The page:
Elijah told the widow to first prepare a small loaf of bread for him but not to fear because the Lord has promised the flour and oil would not run out. That means she was asked to first give of what she had to the Lord’s servant before the miracle would be seen. That required her to trust in the Lord, and be obedient to the Lord’s word.
“For it is by grace you have been saved, through faith—and this is not from yourselves, it is the gift of God” (Eph. 2:8). A person is saved by God’s grace, through having faith in Christ Jesus. But what is faith? For, the word, “faith,” is widely misunderstood or misused […]
There are some who preach that salvation is by faith in Jesus—but must be predicated with water baptism. They embrace an interpretation that, unless one receives (water) baptism, one cannot be truly saved. Yet, the teaching that baptism is conditional to salvation, or necessary for the finalization of salvation, doesn’t align with Scripture! At its very least, it’s a dangerous teaching that diminishes the finished work of Jesus at Calvary. At its worst, it’s a doctrine that purposefully deceives people, and demeans the gospel message of salvation by grace through faith.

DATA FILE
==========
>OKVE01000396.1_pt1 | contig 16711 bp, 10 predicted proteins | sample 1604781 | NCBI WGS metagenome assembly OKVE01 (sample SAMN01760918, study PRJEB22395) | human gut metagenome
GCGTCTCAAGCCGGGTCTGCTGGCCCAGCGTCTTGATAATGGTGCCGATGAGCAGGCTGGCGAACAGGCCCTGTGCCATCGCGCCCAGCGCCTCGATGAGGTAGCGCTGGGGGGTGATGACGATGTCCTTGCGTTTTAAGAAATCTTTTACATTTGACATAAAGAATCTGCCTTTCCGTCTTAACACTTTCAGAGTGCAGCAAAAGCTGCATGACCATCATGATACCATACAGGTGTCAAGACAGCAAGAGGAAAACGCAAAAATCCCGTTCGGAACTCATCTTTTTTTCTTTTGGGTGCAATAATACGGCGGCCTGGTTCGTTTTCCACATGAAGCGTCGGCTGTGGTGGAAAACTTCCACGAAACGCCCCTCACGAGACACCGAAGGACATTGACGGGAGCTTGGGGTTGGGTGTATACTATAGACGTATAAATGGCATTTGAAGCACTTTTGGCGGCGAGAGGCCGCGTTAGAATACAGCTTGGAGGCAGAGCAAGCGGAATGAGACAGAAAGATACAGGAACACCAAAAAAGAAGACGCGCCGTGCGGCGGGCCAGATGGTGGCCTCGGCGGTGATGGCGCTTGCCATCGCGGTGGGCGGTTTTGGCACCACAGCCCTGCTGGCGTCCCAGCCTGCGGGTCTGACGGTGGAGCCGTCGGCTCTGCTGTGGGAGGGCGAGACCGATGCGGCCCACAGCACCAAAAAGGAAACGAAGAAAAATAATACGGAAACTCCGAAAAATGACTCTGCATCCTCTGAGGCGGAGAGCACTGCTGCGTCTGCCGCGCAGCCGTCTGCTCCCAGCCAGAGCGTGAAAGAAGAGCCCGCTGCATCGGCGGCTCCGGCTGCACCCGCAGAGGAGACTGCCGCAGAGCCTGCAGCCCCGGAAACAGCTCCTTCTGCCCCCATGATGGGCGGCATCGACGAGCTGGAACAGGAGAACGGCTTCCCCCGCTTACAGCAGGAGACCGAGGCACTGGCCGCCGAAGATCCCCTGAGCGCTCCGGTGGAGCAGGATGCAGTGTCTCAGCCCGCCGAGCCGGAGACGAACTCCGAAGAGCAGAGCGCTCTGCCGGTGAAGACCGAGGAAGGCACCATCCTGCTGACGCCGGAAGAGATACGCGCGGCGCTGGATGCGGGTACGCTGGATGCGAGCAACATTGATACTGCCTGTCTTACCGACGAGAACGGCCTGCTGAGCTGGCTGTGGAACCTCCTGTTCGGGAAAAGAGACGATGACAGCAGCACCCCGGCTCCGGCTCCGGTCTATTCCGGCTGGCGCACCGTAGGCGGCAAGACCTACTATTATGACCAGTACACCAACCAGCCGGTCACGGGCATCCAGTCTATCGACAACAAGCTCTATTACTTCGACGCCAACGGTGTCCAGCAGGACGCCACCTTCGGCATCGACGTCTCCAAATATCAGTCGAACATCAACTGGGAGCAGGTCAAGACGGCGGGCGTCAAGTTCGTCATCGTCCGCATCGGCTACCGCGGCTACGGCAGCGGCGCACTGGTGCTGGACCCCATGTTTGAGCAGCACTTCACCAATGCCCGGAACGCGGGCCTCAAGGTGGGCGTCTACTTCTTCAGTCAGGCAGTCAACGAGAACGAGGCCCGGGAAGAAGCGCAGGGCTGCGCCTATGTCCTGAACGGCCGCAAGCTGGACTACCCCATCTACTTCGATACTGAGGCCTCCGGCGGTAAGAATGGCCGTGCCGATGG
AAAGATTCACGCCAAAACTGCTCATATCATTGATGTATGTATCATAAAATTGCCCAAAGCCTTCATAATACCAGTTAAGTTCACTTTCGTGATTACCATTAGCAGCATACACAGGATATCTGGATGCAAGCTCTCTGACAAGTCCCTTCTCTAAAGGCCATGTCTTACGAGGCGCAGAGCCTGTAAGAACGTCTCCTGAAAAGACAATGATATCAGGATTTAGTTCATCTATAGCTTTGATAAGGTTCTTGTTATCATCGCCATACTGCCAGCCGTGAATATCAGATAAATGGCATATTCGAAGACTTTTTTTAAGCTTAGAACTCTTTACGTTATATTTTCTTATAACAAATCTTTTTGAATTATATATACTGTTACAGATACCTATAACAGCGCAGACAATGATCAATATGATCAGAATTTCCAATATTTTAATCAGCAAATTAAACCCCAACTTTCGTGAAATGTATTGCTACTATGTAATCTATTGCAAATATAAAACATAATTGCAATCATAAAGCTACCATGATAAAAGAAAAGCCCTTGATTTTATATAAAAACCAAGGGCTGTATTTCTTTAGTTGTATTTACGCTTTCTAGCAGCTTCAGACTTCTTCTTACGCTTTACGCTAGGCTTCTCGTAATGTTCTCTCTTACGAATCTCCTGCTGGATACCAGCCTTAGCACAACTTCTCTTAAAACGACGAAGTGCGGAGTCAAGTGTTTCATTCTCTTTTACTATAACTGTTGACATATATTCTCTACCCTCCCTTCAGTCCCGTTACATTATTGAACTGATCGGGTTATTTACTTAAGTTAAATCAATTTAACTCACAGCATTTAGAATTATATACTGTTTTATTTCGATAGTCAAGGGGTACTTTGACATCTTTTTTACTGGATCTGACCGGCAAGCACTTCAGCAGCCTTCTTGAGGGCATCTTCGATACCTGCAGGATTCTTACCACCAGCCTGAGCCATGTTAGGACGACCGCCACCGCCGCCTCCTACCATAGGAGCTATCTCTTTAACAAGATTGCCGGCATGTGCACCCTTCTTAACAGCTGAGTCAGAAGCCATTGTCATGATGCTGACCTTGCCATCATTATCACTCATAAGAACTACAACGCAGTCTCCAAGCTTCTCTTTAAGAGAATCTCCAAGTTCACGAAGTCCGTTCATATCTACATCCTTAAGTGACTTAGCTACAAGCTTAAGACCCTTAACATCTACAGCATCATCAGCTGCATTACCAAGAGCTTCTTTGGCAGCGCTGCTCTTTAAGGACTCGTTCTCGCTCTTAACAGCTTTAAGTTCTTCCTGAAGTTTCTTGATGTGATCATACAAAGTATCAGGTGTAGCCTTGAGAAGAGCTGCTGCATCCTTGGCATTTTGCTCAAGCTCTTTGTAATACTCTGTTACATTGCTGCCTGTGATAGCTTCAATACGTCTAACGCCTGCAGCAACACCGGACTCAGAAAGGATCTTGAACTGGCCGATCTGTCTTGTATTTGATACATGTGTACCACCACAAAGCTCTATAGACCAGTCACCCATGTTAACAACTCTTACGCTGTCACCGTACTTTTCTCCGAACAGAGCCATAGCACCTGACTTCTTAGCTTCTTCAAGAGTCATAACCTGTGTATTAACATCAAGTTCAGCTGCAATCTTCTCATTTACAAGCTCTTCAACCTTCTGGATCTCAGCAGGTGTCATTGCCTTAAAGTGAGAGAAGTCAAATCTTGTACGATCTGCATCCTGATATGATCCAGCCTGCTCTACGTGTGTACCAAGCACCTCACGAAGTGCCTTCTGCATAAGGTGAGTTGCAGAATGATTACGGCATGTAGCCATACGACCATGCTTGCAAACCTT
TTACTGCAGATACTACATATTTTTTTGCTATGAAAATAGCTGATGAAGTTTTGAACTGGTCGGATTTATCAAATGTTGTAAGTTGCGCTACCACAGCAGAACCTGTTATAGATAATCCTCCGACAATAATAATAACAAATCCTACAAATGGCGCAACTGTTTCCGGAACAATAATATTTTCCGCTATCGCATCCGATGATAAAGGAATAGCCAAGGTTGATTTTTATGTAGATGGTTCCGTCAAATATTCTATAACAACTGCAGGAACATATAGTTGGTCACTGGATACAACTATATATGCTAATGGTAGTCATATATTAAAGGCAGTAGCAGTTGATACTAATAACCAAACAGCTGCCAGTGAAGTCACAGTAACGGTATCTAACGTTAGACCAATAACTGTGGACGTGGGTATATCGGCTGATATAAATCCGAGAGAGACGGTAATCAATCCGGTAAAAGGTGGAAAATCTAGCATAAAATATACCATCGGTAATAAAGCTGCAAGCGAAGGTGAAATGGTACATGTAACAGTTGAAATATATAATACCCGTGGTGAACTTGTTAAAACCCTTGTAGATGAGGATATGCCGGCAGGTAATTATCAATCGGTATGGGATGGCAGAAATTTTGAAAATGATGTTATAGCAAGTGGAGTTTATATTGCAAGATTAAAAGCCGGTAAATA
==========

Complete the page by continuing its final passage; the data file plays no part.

In the book of James, believers are reminded that good works ought to accompany genuine faith. We can rest in absolute assurance, that our salvation is by grace through faith in Christ alone and not by works. But, too, genuine faith in Christ will absolutely not let us rest from serving others for their betterment and Jesus’ glory.